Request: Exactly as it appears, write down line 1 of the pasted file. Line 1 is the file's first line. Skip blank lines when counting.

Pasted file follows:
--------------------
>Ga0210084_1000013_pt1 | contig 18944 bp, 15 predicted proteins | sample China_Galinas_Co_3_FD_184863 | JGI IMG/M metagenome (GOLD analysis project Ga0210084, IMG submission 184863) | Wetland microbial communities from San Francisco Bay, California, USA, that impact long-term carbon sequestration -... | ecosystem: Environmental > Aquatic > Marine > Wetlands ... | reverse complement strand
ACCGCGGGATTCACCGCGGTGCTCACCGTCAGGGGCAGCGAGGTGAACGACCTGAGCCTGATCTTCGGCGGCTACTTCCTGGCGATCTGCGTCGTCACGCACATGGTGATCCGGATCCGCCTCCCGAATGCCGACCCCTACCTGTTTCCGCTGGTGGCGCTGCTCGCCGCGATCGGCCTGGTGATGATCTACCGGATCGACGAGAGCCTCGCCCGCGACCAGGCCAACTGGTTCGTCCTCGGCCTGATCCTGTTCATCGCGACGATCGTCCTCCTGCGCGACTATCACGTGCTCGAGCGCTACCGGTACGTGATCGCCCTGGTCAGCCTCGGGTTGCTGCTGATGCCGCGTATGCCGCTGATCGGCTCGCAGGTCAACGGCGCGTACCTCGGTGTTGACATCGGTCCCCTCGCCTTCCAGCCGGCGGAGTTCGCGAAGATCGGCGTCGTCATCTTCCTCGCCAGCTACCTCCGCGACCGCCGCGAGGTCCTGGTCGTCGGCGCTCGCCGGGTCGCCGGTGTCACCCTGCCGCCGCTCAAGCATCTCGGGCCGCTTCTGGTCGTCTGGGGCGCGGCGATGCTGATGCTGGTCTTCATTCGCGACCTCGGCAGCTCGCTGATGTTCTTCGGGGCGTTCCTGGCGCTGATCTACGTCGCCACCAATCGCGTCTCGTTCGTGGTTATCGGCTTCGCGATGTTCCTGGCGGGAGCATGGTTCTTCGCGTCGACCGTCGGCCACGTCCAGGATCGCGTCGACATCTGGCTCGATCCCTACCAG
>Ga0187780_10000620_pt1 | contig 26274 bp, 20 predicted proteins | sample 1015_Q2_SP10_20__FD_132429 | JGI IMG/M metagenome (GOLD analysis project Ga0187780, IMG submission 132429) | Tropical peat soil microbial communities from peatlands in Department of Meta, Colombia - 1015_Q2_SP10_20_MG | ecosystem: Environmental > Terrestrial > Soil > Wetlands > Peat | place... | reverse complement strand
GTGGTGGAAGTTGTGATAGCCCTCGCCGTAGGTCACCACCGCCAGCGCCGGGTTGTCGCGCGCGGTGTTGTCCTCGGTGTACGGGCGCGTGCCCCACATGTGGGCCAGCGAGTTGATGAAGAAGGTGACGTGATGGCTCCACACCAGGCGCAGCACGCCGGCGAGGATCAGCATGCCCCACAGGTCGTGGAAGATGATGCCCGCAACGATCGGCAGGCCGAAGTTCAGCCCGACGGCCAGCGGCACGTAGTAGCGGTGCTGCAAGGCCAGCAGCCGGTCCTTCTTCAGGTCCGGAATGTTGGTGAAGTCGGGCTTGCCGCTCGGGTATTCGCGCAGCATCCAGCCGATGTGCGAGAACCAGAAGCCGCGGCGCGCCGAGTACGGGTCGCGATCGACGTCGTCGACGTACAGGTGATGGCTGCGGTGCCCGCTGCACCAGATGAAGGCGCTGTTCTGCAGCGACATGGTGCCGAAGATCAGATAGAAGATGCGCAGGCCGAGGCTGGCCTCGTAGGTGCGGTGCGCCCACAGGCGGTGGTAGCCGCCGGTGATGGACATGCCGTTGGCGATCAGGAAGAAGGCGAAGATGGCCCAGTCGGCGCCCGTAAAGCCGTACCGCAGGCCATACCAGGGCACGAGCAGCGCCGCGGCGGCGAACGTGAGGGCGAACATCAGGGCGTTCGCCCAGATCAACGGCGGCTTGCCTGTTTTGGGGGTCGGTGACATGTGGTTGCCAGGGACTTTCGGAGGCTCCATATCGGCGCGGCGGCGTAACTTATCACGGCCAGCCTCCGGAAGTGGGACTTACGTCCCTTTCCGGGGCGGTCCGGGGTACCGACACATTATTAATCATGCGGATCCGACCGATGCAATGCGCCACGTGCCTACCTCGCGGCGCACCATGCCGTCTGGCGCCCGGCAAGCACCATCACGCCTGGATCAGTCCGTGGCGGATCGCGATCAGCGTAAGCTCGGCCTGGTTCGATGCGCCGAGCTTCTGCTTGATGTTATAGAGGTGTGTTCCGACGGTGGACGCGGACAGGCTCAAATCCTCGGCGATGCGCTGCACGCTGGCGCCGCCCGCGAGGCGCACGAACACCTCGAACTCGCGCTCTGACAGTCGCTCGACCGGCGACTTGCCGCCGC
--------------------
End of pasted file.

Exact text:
>Ga0210084_1000013_pt1 | contig 18944 bp, 15 predicted proteins | sample China_Galinas_Co_3_FD_184863 | JGI IMG/M metagenome (GOLD analysis project Ga0210084, IMG submission 184863) | Wetland microbial communities from San Francisco Bay, California, USA, that impact long-term carbon sequestration -... | ecosystem: Environmental > Aquatic > Marine > Wetlands ... | reverse complement strand